Why Do Dogs Whine?

Our pet dogs use a wide array of vocalizations and body language to express their feelings to us. One of these vocalizations is whining. Dogs may whine towards humans to get our attention. They may whine towards doors to be let outside or towards objects that they want. Dogs may also whine in our absence because they are upset and want us to come back. By reading the context of the situation, we can decipher why our dog is whining so we can help attend to their needs and ensure they remain happy and healthy.

What Are The Noises And Actions That Are Defined As Whining?

Whining is one of the many ways that dogs use to communicate vocally. Whines are high-pitched vocalizations (Parthasarathy and Crowell-Davis, 2006) that are used in short-range communication (Faragó et al., 2014). The frequency, duration, and pitch, along with associated vocalizations and behaviors, will vary depending on the context. For instance, whining accompanied by barking when left home alone may indicate an anxious dog, whereas whining with pawing towards a human may be associated with begging for food. The actions that can be performed along with or in sequence with whining are endless and can help us decipher our dog’s intent.

Why Do Dogs Whine?

In general, whining is a social signal used to provide information about the emotional state of the dog. It is also used as a way to call for attention (Lund and Jørgensen, 1999).

Specific Situations In Which Dogs May Whine

  • Comfort/Attention seeking

Puppies will often whine in order to gain comfort from their mother (Panksepp et al., 1978). As adults, dogs will often use whining vocalizations to gain attention from their humans (Fox 1971; Bekoff 1974; Bradshaw, 1995). The acoustic structures of whines are similar to the general pattern of infant distress calls (Lingle et al., 2012). This suggests that the remnants of infant contact calls may be redirected in adult dogs towards their owners when they are experiencing distress or negative emotional states (Pongrácz et al., 2017).

  • Begging

Dogs may beg for either attention or for access to desired food or toys. Behaviors commonly associated with begging include pawing, drooling, nudging, barking, staring, and whining. It is believed that demanding food and the strong need for the owner’s presence may have common roots and thus similar behavioral signs (McGreevy and Masters, 2008).

  • Appeasement

Studies of the wild African dog found that whining is often heard during appeasement behavior (Estes and Goddard, 1967). Dogs use appeasement behaviors such as yawning, lip licking, tail tucking, and whining to signify that they are non-threatening in stressful or uncomfortable social situations. This helps dogs avoid conflict and aggression. Dogs may use appeasement behaviors around dominant dogs or humans that they feel intimidated by.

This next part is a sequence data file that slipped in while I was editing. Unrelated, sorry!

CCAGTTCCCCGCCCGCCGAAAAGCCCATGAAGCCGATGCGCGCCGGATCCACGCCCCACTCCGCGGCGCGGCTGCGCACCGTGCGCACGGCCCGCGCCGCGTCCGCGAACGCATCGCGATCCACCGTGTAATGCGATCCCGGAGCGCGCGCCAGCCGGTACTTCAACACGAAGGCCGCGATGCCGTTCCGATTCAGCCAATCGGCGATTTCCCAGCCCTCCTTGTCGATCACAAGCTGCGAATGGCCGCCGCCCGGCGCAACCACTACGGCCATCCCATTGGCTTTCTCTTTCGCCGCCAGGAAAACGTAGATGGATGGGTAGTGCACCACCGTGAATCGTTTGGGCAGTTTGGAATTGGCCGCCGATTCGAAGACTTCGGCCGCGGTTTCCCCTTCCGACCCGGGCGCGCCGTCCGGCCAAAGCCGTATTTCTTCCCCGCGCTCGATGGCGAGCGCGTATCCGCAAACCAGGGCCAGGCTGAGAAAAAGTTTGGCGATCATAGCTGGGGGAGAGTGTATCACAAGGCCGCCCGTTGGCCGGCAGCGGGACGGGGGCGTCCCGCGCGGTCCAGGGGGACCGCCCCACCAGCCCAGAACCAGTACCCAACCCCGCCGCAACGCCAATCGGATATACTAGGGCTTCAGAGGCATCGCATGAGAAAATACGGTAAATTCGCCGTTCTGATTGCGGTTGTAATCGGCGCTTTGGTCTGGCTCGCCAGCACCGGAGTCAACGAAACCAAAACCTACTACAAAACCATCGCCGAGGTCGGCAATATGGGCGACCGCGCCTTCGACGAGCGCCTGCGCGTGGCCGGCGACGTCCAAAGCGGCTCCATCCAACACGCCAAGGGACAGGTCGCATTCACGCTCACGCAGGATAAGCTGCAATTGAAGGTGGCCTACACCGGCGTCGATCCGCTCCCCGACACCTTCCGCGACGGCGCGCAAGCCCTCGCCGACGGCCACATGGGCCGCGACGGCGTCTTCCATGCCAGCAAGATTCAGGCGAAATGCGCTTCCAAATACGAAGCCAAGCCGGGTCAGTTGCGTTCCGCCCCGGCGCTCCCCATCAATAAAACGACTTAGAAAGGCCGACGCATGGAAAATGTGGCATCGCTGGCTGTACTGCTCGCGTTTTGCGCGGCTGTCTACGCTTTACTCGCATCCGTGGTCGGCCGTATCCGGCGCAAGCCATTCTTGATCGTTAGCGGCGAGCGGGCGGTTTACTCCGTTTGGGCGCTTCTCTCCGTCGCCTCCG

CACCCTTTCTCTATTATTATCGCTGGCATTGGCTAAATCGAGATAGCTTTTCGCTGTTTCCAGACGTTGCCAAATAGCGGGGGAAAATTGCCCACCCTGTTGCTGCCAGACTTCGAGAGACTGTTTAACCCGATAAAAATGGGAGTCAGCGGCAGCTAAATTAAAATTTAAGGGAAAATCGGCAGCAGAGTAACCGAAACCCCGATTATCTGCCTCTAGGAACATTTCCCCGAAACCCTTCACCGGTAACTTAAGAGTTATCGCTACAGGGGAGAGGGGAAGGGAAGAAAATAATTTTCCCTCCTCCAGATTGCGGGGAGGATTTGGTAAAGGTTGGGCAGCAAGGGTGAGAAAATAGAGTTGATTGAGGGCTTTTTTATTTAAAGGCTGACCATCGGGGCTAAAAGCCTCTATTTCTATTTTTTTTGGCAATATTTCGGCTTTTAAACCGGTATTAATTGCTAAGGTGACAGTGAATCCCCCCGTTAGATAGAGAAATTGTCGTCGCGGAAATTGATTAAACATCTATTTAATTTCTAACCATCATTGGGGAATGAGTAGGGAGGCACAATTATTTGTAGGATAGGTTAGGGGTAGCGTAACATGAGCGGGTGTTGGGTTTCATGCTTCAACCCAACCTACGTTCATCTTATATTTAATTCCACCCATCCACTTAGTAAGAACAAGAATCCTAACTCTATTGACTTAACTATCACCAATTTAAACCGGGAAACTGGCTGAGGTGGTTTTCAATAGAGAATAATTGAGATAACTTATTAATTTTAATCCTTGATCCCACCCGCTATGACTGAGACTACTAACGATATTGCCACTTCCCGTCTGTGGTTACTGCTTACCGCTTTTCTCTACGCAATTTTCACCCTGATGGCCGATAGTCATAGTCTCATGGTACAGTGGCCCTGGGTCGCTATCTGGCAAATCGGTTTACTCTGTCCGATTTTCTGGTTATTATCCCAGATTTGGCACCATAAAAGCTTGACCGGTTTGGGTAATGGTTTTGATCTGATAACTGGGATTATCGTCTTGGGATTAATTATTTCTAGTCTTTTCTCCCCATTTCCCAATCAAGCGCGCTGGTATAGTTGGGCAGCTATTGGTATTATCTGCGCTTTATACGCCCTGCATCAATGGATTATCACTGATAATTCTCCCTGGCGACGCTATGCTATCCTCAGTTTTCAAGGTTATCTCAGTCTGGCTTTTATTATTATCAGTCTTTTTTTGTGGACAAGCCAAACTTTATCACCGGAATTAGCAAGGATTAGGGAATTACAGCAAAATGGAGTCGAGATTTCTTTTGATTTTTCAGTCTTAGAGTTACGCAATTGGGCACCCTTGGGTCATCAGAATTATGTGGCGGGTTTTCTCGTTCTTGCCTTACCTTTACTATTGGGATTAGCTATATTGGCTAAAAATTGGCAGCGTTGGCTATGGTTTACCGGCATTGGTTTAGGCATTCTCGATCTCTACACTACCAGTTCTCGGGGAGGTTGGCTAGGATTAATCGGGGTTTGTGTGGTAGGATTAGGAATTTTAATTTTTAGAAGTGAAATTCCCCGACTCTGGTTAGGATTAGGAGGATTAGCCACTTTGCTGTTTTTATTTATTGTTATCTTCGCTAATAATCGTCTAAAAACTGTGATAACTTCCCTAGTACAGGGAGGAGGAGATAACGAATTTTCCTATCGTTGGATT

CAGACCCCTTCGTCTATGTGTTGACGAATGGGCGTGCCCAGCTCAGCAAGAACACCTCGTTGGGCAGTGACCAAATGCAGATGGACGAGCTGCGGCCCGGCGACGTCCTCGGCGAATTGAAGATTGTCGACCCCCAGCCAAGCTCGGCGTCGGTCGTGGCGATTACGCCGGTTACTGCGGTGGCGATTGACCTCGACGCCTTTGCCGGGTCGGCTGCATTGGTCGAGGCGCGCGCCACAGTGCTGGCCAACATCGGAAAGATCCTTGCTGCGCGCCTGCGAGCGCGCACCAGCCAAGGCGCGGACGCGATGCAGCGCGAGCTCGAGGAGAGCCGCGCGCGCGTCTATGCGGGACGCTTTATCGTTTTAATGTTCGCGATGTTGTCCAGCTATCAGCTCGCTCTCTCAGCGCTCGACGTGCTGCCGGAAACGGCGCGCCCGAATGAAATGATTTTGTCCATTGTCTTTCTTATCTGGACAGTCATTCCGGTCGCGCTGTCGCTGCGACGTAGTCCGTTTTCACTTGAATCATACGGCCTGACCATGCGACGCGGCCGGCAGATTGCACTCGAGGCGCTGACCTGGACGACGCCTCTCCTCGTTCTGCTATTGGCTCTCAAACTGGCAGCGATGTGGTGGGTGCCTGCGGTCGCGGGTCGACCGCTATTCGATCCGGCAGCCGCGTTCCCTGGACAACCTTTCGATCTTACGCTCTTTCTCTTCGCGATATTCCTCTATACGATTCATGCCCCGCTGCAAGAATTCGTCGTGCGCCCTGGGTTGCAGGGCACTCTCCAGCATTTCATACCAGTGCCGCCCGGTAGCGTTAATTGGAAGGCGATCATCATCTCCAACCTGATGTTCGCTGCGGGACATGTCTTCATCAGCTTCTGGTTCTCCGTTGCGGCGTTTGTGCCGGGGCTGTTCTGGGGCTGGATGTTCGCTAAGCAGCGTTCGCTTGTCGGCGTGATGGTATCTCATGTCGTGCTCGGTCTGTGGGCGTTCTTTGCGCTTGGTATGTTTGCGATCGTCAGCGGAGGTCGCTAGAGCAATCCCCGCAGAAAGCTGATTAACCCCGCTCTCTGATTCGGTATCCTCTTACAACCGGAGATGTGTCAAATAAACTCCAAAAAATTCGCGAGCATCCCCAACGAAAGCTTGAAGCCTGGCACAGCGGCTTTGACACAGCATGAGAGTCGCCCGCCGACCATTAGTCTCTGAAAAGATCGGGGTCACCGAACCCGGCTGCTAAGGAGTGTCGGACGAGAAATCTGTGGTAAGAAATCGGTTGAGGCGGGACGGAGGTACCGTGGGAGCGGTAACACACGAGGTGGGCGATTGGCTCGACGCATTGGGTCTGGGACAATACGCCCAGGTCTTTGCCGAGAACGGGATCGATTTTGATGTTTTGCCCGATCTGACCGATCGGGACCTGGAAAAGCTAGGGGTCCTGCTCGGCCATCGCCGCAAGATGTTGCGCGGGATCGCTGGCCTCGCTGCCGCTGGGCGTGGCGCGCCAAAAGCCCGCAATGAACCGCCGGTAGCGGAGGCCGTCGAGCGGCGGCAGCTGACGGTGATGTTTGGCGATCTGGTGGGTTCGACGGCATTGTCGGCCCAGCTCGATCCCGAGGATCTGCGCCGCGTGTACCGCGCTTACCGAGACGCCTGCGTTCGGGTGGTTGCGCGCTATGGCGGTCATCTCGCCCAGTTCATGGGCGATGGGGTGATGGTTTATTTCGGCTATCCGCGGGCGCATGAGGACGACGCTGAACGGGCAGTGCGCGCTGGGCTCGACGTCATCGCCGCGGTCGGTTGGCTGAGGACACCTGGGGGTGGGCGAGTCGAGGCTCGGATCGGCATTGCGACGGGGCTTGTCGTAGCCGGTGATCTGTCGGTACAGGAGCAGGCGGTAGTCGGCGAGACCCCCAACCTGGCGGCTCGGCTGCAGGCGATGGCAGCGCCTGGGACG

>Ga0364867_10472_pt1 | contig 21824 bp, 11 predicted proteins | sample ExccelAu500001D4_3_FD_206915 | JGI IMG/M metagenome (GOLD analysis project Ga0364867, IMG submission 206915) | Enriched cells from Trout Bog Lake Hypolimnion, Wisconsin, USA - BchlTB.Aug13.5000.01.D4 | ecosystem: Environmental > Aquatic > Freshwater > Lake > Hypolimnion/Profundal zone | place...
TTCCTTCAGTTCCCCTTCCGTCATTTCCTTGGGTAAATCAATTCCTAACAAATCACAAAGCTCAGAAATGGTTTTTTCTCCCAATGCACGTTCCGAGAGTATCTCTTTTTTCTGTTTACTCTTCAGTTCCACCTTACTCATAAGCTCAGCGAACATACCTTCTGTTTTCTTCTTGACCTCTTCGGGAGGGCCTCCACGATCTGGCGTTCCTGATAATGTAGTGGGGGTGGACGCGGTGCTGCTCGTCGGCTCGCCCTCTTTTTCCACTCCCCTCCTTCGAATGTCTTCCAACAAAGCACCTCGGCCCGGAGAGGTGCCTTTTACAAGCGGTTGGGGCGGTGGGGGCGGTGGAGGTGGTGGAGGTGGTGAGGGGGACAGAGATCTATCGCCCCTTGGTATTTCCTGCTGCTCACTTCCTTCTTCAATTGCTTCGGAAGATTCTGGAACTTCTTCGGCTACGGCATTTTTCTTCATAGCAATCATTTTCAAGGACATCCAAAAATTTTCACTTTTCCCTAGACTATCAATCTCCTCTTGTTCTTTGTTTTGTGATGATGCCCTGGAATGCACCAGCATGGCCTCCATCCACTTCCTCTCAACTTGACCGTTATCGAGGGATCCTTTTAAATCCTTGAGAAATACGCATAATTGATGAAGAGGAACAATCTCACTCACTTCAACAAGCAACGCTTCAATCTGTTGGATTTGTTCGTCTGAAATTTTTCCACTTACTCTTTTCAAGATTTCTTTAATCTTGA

• Excitement/Greeting

In extremely emotional greetings, dogs may exhibit whining (Svartberg and Forkman, 2002). These whines are often accompanied by jumping, tail wagging, and other behavioral signs of excitement.

  • Separation Anxiety

Dogs that are upset about being separated from their owner may whine (Mariti et al., 2013). When dogs anticipate that their owner is getting ready to leave, they may whine and whimper. After the owner leaves, this may escalate to whining with barking or howling (Parthasarathy and Crowell-Davis, 2006). Multiple studies have found that it is common for these whines to be intermixed with other vocalizations such as barking or howling (Lund and Jørgensen, 1999; Palestrini et al., 2010). Dogs that are bred for high activity such as hounds, sporting and herding dogs may become more distressed during social isolation and are more likely to whine due to feelings of fear or anxiety (Teal et al., 1991).

  • Pain

Dogs that are experiencing pain from an injury or illness may emit whining vocalizations (Tranquilli et al. 2004). This could be a way to communicate their negative internal state or it may be an attempt to gain comfort from their human companions.

Are All Dog Whines Related To Fear?

It is not unusual for the root cause of whining behavior to be fear based; however, it is important to understand that not all whining is related to fear (Teal et al., 1991). As discussed previously, whining can be used to gain access to something a dog wants. This could be comfort from their mother, attention or food from their owner, or to be let outside. Additionally, whines can be due to feelings of immense excitement when being reunited with someone they care about. Dogs are quick to learn that their whines get a response from us, and they will repeat the behavior if it has benefited them in the past.

Should You Ignore A Whining Dog?

Sometimes ignoring a whining dog is the best way to get them to stop performing the behavior. Dogs that have learned that whining gets them table scraps for instance can quickly become a nuisance at mealtime. Ignoring this sort of behavior can help correct the unwanted behavior. However, if it is not clear that whining is being performed as a learned behavior, then it should not be ignored. Dog parents should try to figure out the underlying reason for the whining because it could be indicative of a dog that is experiencing anxiety, discomfort, or pain. In these cases, work should be done to correct the underlying social or environmental factors leading to the undesirable behavior.